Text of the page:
Various Artists – Freaks and Geeks Original Soundtrack and Score

Various Artists
Freaks and Geeks Original Soundtrack and Score

There’s long been a disparate gap in television between shows that are embraced by critics and those embraced by fans. Sometimes critics pan a show and fans save it (see Star Trek’s hot-and-cold history), and often critics lavish praise on a series that is fated to less than a season. The latter was the case of Freaks and Geeks, perhaps one of the most lauded television series in recent memory. Although it barely lasted a season, the six-DVD box set has sold over 80,000 units already, proving it hit its mark.

And I was definitely one of those who found Freaks and Geeks to be the Wonder Years of our generation. This was a show for the rest of us, those primarily forgotten in high school, those who spent the years afterward putting high school out of our minds for good. Even though it took place a few years before my time, the show hit a nerve and quickly became what I and many others thought to be the best in recent memory.

Because of the time period and the nature of those highlighted in the program, the music was almost the uncredited character in the film. There was music playing everywhere, and these set the tone for the events in the film perfectly. Much as music frames our own life and brings back memories, the music in the series framed these characters’ lives. So for those that loved the show, the music should be required listening all over again.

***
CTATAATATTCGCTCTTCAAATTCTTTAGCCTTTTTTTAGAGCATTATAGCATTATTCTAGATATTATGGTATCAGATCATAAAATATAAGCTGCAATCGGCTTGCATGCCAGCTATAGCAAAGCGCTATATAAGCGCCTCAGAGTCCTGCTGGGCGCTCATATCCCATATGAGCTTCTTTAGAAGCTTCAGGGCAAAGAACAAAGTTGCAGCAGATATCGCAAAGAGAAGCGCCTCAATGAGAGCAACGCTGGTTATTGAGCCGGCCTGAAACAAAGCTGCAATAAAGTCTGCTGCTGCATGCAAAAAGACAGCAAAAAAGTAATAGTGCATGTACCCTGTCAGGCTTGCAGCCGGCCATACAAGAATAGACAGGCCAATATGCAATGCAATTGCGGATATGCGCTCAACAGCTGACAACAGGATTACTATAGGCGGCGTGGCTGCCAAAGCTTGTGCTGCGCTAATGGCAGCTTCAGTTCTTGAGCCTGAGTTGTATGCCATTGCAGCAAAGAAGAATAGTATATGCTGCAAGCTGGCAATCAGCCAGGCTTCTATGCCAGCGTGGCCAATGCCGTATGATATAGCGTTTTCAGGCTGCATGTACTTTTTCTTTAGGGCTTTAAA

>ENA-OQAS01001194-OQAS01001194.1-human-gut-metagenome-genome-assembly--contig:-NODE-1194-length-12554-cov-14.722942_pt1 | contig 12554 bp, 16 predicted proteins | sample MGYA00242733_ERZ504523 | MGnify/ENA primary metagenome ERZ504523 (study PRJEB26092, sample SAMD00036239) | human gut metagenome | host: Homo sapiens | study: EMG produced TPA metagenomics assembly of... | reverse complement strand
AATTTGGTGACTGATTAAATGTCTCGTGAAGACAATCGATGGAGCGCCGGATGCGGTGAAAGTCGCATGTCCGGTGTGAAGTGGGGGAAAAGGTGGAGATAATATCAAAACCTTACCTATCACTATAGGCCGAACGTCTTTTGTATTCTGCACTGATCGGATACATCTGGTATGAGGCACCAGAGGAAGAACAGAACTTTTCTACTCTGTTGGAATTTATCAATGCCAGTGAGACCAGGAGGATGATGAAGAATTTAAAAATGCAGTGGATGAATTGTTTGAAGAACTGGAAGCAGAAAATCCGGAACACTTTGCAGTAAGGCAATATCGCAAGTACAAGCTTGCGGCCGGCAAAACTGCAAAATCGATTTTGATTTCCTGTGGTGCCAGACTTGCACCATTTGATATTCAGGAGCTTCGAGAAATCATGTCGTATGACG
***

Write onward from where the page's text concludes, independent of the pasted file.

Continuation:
Comfortably rooted in the late-70s and early-80s, the soundtrack features songs by Warren Zevon, Joe Jackson, Heatwave, Rush, and others. Perhaps the one song that best represented the attitude of this show is Joan Jett’s “Bad Reputation,” one of the best damn-the-establishment songs of all time. This song kicks off the album, as it should, and sets the tone for proud freaks and geeks everywhere. Fortunately, many of the other standouts are not the radio hits but deeper album tracks highly worth mention, such as “No Language in Our Lungs” by XTC and “I’m One” by The Who.

The score is suitably fitting to those who remember these characters well. Mostly short pieces of classic rock-infused moments, they bring to mind the characters of Lindsay, Clem, Daniel, and others. And at the end of the CD, four songs from the series by the actual cast members, “Lady L,” “I’m Eighteen”, “Jesus is Just Alright,” and “Up on Cripple Creek,” while not perfectly recorded, feel like you’re watching the show all over again.

I would have loved for liner notes to include thoughts about the music from the creators, but there’s just a brief blurb from Jake Kasdan, the director and consulting producer. The majority of the notes are by Rolling Stone contributing editor David Wild, and his thoughts are comfortably similar to my own. Perhaps some video footage of the songs performed by the cast members would have made this an even better album, but it’s hard to fault this release in any way. Primarily, it serves to remind us how great this show was, and to put us firmly back in the lives of these oft-missed characters.